(FP7/2007-2013) under the project Collaborative HIV and Anti-HIV Drug Resistance Network (CHAIN), grant agreement no. 223131 (DP, SH), the National Institute of Health Research UCL/UCLH Comprehensive Biomedical Research Centre (ERG, DP, GJT) Wellcome Trust Senior Fellowships WT076608 and WT090940 (GJT), Wellcome Trust Sanger Institute (AG, CJH, SM, AF, PK), the Medical Research Council (GJT, JAG) and The Royal Society (AK, OGP). The funding sources had no role in study design; in the collection, analysis, and interpretation of data; in the writing of the manuscript; or in the decision to submit the manuscript for publication.


Is this what Holgate considers a new approach to biomedical research a debunking study? Was this actually commissioned and/or funded by the MRC Expert Group on ME or from somewhere else within the MRC? Was Holgate aware of this?

And while we are on the subject. What possible interest has 'the European Communitys Seventh Framework Programme (FP7/2007-2013) under the project Collaborative HIV and Anti-HIV Drug Resistance Network (CHAIN) in XMRV? What has XMRV and the debunking of its role in ME and prostate cancer got to do with Anti HIV drug resistance?


Background

The current European research landscape in HIV drug resistance is too fragmented to effectively contribute to the fight against spread of anti-HIV resistance. New insights into the prevalence and transmission of HIV-resistant strains in Europe in various cohort studies and the basic underlying mechanisms causing resistance and their implications for novel antiviral drugs are being developed in different networks. Structural integration of these efforts and knowledge among centres of excellence on a pan-European scale is the next crucial step. Only through a powerful pooling of knowledge, resources and tools can decisive steps against the problem of anti-HIV resistance be achieved.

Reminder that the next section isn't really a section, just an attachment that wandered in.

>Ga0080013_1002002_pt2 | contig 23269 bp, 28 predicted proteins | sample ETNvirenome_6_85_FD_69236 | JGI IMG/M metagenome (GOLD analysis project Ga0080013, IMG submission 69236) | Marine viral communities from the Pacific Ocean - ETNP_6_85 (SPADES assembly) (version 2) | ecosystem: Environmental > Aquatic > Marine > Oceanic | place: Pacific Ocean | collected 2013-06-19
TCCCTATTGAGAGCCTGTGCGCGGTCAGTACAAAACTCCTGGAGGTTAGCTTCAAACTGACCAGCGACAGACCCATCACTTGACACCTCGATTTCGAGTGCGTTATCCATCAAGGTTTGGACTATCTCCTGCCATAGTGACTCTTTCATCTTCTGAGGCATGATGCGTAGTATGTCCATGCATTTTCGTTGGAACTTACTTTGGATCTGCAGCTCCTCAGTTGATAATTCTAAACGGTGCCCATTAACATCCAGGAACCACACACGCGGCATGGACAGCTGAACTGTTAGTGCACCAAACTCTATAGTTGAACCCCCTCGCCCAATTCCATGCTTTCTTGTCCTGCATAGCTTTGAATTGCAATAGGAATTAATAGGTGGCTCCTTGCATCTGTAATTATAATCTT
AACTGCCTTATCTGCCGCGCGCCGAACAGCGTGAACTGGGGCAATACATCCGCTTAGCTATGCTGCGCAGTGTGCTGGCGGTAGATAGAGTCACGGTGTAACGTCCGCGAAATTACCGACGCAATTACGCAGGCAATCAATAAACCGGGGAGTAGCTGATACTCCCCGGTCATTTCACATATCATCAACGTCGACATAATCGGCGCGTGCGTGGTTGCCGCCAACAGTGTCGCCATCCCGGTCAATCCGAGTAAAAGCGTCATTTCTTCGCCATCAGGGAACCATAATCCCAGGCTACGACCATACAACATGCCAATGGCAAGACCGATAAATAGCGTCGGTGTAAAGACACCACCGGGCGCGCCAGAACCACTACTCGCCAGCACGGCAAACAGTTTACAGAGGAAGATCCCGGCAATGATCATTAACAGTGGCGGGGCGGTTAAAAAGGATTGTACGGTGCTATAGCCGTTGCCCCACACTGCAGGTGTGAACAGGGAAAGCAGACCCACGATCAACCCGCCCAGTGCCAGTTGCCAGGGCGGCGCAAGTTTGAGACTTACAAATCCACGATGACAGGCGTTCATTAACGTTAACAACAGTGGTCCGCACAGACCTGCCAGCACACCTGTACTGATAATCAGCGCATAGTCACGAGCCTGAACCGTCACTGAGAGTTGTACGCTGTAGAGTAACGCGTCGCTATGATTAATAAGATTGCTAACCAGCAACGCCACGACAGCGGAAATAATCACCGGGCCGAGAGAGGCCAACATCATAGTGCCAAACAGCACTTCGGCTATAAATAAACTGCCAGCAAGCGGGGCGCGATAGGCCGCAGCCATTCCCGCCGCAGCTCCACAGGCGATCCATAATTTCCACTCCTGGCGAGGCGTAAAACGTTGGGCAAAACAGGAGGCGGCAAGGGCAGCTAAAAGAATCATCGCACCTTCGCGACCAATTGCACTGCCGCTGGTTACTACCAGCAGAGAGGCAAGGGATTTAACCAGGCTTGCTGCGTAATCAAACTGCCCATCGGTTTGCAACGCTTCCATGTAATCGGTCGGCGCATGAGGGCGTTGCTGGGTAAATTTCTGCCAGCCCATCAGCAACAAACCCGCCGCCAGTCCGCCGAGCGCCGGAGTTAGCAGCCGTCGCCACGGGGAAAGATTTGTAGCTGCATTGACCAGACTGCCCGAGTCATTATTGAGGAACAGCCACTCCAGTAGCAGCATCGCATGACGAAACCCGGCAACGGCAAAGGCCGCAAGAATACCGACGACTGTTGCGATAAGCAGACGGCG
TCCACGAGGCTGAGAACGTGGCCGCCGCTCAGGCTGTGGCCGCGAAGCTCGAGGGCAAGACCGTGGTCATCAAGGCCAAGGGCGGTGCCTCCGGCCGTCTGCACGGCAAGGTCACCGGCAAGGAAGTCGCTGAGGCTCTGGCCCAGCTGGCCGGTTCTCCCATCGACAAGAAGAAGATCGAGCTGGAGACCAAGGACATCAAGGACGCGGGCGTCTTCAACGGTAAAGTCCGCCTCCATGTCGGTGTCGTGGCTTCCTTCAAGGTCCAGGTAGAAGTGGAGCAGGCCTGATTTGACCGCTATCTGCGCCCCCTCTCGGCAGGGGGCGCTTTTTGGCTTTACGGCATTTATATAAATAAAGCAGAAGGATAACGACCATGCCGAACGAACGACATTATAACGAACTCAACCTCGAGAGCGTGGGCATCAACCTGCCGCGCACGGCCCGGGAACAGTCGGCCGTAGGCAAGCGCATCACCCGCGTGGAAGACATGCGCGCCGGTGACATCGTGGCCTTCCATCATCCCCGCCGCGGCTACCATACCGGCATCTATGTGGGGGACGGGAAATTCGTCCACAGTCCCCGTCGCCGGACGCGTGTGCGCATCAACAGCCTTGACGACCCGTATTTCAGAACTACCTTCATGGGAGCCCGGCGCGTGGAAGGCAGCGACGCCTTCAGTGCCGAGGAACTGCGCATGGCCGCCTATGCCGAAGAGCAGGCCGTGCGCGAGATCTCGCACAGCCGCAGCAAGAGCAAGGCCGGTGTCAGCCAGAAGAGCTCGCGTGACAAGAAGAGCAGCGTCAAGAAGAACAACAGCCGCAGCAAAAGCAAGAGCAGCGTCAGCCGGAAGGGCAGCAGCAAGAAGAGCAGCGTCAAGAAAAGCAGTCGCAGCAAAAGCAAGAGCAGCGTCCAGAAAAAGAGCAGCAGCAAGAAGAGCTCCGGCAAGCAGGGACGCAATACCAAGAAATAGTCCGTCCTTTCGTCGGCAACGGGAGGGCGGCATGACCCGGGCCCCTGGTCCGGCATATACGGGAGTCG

WillowJ

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probably because of the theory that CFS patients are rushing out to get antiretrovirals (what, they're going to buy them on the Internet?), and overuse would contribute to HIV drug resistance because... um... well, it can't contribute in HIV (-) persons, as far as I know.

Use of antibiotics for viral infections can cause the normal bacteria in your system to start sharing a plasmid (basically an "expansion pack" gene) with resistance to that particular antibiotic, if you happened to have a bacterium with such a plasmid. Meaning next time you get a pathogenic bacteria (say klebsellia pneumoniae, although I'm not sure I spelled that correctly), it may well pick up the resistance plasmid to the antibiotic you'd had, and then when they give you that antibiotic, it won't help you recover from pneumonia.

I don't have any idea how viral resistance works, but I'm pretty sure it isn't relevant in someone who doesn't have and isn't likely to get the virus in question (since PWME aren't likely to be engaged in any of the risk factors for getting HIV--no 3D social life, and we have horrors enough without inducing trips chemically).